(MINOR SPOILERS TO FOLLOW)

The Desolation of Smaug essentially picks up right where the first film left off. As you may remember, Bilbo Baggins (Martin Freeman) and company are on the edge of Mirkwood. The orcs are still right behind them and the eagles have left to return to the realm of Deus ex Machina. Yet there is also flashback scene to ease us into our fifth return to Middle-Earth. Returning to the famous “Prancing Pony” Inn from Fellowship of the Ring, we witness the initial meeting between Gandalf (Ian McKellen) and Thorin (Richard Armitage). This scene, as well as many of additions/changes to the source material, exists for one purpose: there are bigger things going on in Middle-Earth than Smaug.

Get ready, there is a lot of Lord of the Rings in this movie.
Get ready, there is a lot of Lord of the Rings in this movie.

This is grand departure. While Jackson’s Hobbit trilogy employees Bilbo Baggins as its chief protagonist, its identity is not that of the simple children’s adventure story. These movies represent the beginning of the war of the ring.

Did you hear that? Every diehard Hobbit book fan just groaned.

Yes, it is true, that little band of gold is as much of a star in this movie as Martin Freeman or Ian McKellen. Really, it is arguably a larger star than Freeman, who sadly takes a backseat in this second installment. Personally I felt that one of the strongest plus factors going in An Unexpected Journey was the strong characterization of Bilbo Baggins. Evidently Jackson and co. felt entitled to a pass this time around.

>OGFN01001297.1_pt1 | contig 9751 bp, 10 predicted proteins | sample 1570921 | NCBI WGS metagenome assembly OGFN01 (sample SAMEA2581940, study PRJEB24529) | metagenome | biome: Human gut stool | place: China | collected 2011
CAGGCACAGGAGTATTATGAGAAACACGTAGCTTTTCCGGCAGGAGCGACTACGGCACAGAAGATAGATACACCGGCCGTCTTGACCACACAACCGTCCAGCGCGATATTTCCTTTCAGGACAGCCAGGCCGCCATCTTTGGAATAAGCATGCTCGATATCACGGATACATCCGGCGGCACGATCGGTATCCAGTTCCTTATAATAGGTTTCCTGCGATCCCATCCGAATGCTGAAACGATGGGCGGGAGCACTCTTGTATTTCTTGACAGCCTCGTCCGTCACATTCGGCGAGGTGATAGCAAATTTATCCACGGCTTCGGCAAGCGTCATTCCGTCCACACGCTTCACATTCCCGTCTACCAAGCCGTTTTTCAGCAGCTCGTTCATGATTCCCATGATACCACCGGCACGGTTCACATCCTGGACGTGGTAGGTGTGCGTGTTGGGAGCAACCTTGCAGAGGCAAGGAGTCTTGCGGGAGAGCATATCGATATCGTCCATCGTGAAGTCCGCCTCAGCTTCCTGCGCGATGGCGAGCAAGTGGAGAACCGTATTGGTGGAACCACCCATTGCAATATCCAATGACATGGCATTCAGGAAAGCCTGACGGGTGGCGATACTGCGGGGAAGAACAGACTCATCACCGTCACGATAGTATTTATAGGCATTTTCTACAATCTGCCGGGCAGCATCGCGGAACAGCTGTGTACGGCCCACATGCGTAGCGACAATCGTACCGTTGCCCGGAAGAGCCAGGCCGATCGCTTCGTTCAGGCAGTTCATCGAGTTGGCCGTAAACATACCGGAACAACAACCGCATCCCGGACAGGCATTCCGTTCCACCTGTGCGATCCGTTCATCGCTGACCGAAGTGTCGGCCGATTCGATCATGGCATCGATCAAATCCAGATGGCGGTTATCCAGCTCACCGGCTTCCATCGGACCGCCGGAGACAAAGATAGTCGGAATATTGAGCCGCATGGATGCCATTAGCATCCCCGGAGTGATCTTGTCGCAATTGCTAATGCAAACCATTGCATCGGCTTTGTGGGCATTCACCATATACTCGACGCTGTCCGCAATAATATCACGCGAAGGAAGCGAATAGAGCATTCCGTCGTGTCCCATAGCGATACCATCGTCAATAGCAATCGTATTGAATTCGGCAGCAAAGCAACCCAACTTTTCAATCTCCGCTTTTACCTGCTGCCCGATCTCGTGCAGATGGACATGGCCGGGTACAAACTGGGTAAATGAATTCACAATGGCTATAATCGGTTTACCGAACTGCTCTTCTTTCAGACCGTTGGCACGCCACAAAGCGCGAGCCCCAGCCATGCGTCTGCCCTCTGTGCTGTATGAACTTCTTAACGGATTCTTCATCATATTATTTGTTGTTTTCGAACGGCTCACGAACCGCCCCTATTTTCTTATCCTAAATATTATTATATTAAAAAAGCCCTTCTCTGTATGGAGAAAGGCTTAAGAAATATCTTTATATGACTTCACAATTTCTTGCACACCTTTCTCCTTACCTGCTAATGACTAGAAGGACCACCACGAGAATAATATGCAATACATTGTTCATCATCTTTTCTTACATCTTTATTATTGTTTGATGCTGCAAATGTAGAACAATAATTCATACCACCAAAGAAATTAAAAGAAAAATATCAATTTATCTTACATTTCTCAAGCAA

Bilbo Baggins is as much a part of the scenery in this movie as those blue butterflies.
Bilbo Baggins is as much a part of the scenery in this movie as those blue butterflies.

So, amidst the gathering doom of greater forces, the little dwarf quest continues – and is a lot more fun this time around. The film only really falters at the beginning with the interjection of Beorn (a were-bear who will no doubt come back into play in the third installment) before hitting its stride in Mirkwood. We get spiders and elves and a barrel chase and it is all great fun. The addition of Evangeline Lilly as Turiel, an elf guardsman, is welcome and breathes life into the movie. Really her performance and subsequent subplot with the dwarf, Kili do a lot to improve the pacing and give the audience a breather from the one-track Thorin (this dwarf needs his mountain something fierce) and the somber beginnings of Sauron (one of two villains this movie voiced by Benedict Cumberbatch).